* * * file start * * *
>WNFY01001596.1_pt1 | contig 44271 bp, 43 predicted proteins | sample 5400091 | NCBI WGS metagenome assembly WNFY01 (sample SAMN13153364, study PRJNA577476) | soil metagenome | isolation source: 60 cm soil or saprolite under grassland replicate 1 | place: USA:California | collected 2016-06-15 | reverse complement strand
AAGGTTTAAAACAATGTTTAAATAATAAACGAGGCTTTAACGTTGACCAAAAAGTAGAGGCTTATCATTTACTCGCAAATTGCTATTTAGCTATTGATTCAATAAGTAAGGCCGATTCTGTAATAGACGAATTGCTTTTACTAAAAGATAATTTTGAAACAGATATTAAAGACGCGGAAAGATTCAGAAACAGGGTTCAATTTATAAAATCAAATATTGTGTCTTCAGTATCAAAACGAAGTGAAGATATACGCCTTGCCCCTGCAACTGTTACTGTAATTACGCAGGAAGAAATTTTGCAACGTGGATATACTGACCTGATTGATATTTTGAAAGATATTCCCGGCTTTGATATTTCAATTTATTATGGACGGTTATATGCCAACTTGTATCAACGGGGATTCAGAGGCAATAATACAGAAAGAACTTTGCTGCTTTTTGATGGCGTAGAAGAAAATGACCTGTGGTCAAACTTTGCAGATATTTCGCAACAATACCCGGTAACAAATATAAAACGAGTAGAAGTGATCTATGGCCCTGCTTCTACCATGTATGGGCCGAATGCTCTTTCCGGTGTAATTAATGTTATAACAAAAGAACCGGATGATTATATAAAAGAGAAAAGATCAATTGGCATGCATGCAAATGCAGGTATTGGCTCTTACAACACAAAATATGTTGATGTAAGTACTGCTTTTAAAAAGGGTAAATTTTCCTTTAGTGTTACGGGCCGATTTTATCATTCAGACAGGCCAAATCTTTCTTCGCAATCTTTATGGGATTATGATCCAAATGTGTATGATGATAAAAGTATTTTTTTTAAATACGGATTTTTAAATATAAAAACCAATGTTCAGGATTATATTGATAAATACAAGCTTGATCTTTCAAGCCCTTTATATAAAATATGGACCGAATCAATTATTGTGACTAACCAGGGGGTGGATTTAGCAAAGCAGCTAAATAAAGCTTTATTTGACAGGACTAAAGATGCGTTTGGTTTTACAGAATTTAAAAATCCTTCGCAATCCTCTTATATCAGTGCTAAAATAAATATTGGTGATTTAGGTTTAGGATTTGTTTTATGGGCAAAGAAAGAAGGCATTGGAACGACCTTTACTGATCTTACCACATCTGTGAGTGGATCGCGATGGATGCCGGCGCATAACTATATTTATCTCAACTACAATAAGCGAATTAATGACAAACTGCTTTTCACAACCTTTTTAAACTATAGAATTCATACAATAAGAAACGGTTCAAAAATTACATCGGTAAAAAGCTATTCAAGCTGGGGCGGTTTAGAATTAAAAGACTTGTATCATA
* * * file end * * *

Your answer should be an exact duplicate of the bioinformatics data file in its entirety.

>WNFY01001596.1_pt1 | contig 44271 bp, 43 predicted proteins | sample 5400091 | NCBI WGS metagenome assembly WNFY01 (sample SAMN13153364, study PRJNA577476) | soil metagenome | isolation source: 60 cm soil or saprolite under grassland replicate 1 | place: USA:California | collected 2016-06-15 | reverse complement strand
AAGGTTTAAAACAATGTTTAAATAATAAACGAGGCTTTAACGTTGACCAAAAAGTAGAGGCTTATCATTTACTCGCAAATTGCTATTTAGCTATTGATTCAATAAGTAAGGCCGATTCTGTAATAGACGAATTGCTTTTACTAAAAGATAATTTTGAAACAGATATTAAAGACGCGGAAAGATTCAGAAACAGGGTTCAATTTATAAAATCAAATATTGTGTCTTCAGTATCAAAACGAAGTGAAGATATACGCCTTGCCCCTGCAACTGTTACTGTAATTACGCAGGAAGAAATTTTGCAACGTGGATATACTGACCTGATTGATATTTTGAAAGATATTCCCGGCTTTGATATTTCAATTTATTATGGACGGTTATATGCCAACTTGTATCAACGGGGATTCAGAGGCAATAATACAGAAAGAACTTTGCTGCTTTTTGATGGCGTAGAAGAAAATGACCTGTGGTCAAACTTTGCAGATATTTCGCAACAATACCCGGTAACAAATATAAAACGAGTAGAAGTGATCTATGGCCCTGCTTCTACCATGTATGGGCCGAATGCTCTTTCCGGTGTAATTAATGTTATAACAAAAGAACCGGATGATTATATAAAAGAGAAAAGATCAATTGGCATGCATGCAAATGCAGGTATTGGCTCTTACAACACAAAATATGTTGATGTAAGTACTGCTTTTAAAAAGGGTAAATTTTCCTTTAGTGTTACGGGCCGATTTTATCATTCAGACAGGCCAAATCTTTCTTCGCAATCTTTATGGGATTATGATCCAAATGTGTATGATGATAAAAGTATTTTTTTTAAATACGGATTTTTAAATATAAAAACCAATGTTCAGGATTATATTGATAAATACAAGCTTGATCTTTCAAGCCCTTTATATAAAATATGGACCGAATCAATTATTGTGACTAACCAGGGGGTGGATTTAGCAAAGCAGCTAAATAAAGCTTTATTTGACAGGACTAAAGATGCGTTTGGTTTTACAGAATTTAAAAATCCTTCGCAATCCTCTTATATCAGTGCTAAAATAAATATTGGTGATTTAGGTTTAGGATTTGTTTTATGGGCAAAGAAAGAAGGCATTGGAACGACCTTTACTGATCTTACCACATCTGTGAGTGGATCGCGATGGATGCCGGCGCATAACTATATTTATCTCAACTACAATAAGCGAATTAATGACAAACTGCTTTTCACAACCTTTTTAAACTATAGAATTCATACAATAAGAAACGGTTCAAAAATTACATCGGTAAAAAGCTATTCAAGCTGGGGCGGTTTAGAATTAAAAGACTTGTATCATA